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The Marta Herford Is Now a Labyrinth

The exhibition Welcome to the Labyrinth is a site-specific obstacle course that transforms the Gehry Galleries at the German institution

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Text by Rab Messina

Think of the latest exhibition at the Marta Herford as a very wicked, very emotional playground for adults. With Welcome to the Labyrinth, the German institution uses art to deceive visitors into believing that the laws of physics no longer apply, that the infinite is achievable and that blood is a solid thread.

To do so, the museum invited seven guest artists to create a series of site-specific obstacle courses inspired in the symbolism of that most mischievous of pathways.

There’s the emotional. Anne Hardy’s Fieldwork, for example, is a wooden structure that stands inside the Marta Dome and speak of a past that can no longer be reconstructed. Song Dong’s Everywhere is a reference to the Mongolian yurt and its nomadic connotations, which, combined with materials collected from demolition sites in Beijing, speaking of the impermanence of one’s own space.

There’s the physical. Christian Odzuck choreographed his own version of Dante Alighieri’s Divine Comedy inside his Nieteum, while Peter Kogler’s untitled installation uses computer-generated art to set the Gehry Gallery in motion. Royden Rabinowitch uses a floor sculpture titled Stan and Ollie to shift our walking perspectives, featuring folded steel sheets that crowd together and burst apart.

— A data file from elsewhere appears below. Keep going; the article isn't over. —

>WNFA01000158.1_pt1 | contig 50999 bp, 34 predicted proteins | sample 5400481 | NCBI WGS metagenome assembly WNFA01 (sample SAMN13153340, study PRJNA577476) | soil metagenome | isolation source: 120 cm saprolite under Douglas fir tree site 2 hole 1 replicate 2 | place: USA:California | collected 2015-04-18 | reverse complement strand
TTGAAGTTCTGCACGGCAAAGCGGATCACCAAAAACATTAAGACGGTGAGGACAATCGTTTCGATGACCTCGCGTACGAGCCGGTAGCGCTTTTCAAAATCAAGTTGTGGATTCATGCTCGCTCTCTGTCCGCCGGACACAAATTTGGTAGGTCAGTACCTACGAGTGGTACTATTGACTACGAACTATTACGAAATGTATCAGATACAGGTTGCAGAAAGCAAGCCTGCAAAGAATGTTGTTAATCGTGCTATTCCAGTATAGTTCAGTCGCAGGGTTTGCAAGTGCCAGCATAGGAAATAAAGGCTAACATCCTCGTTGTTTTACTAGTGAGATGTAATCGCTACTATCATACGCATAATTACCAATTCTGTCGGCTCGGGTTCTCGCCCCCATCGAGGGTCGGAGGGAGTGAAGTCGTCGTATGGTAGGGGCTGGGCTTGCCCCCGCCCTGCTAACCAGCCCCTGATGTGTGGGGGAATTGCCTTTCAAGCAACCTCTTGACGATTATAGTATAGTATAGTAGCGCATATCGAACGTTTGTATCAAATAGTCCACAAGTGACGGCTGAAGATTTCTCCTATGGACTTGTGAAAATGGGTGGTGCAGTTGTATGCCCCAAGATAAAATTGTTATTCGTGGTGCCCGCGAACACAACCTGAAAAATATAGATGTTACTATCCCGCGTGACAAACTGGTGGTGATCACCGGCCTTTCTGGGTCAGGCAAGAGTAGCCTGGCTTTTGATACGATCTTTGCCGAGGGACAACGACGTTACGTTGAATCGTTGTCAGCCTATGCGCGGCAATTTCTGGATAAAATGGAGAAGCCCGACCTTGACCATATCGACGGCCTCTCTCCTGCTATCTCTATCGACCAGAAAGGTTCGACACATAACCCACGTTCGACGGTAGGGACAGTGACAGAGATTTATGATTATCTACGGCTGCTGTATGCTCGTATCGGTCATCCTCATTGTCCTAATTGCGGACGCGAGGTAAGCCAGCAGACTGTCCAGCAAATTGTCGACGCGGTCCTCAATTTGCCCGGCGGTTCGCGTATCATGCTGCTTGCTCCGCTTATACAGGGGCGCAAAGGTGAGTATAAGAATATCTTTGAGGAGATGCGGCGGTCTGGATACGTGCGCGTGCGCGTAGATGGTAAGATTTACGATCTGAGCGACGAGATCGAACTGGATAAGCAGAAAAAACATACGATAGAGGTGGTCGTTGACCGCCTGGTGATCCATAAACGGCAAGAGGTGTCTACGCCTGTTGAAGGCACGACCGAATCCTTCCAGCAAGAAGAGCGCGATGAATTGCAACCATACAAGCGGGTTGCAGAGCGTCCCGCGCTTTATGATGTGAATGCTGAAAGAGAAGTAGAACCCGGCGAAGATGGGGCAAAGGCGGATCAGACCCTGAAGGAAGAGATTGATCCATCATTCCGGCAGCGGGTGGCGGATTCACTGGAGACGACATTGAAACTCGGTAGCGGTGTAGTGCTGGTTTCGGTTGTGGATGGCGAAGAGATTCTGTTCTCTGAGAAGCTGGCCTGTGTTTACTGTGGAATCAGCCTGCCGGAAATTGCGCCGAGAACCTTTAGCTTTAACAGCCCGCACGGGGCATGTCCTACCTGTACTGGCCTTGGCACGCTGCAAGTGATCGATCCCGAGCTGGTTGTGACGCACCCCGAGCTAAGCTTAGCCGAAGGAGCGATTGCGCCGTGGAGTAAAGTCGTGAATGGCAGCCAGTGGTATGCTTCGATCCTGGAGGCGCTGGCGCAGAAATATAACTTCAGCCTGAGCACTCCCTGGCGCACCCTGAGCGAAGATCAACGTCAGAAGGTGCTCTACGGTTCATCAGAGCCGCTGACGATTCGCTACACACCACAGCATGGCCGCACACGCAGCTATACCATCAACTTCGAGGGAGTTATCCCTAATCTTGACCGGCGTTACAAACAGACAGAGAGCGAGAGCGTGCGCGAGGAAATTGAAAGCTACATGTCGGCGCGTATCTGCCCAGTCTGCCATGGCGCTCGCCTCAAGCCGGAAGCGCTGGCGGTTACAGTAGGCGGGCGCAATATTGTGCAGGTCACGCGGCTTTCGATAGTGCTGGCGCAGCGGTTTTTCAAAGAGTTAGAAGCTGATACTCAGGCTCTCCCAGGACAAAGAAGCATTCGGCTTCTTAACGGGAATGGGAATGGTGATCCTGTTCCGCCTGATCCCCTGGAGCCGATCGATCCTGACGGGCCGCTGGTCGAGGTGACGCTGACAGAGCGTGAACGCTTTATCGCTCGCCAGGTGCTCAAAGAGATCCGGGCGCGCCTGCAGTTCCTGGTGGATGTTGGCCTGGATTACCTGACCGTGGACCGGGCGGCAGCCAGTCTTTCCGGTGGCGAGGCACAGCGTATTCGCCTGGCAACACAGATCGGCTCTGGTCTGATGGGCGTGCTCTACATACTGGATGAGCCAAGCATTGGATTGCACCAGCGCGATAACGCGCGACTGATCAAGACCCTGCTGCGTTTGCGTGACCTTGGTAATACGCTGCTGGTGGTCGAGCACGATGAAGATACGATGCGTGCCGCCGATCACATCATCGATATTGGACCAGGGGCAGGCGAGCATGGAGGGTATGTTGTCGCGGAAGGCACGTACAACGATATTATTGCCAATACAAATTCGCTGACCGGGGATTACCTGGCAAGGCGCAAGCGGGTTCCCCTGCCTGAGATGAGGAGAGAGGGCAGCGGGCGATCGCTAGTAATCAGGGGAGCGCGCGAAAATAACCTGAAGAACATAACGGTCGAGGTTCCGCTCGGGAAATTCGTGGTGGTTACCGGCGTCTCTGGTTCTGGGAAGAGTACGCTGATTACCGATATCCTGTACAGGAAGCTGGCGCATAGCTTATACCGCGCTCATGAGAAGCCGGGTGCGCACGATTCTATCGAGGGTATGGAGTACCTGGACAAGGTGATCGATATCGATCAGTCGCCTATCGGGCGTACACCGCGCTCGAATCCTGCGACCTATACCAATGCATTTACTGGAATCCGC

And then there’s the eerie, that which defies classifications. Chiharu Shiota’s Secret Passage gets a river of blood-red threads that look like human arteries to weave five doors into a cocoon, leading the curious into different worlds.

As a museum visitor, one sometimes complains about cultural institutions being labyrinthine… but in this case, it’s most definitely a compliment.

Welcome to the Labyrinth is on display until September 23

marta herford
Current and cover image: PETER KOGLER
marta herford
marta herford
marta herford
Stan and Ollie

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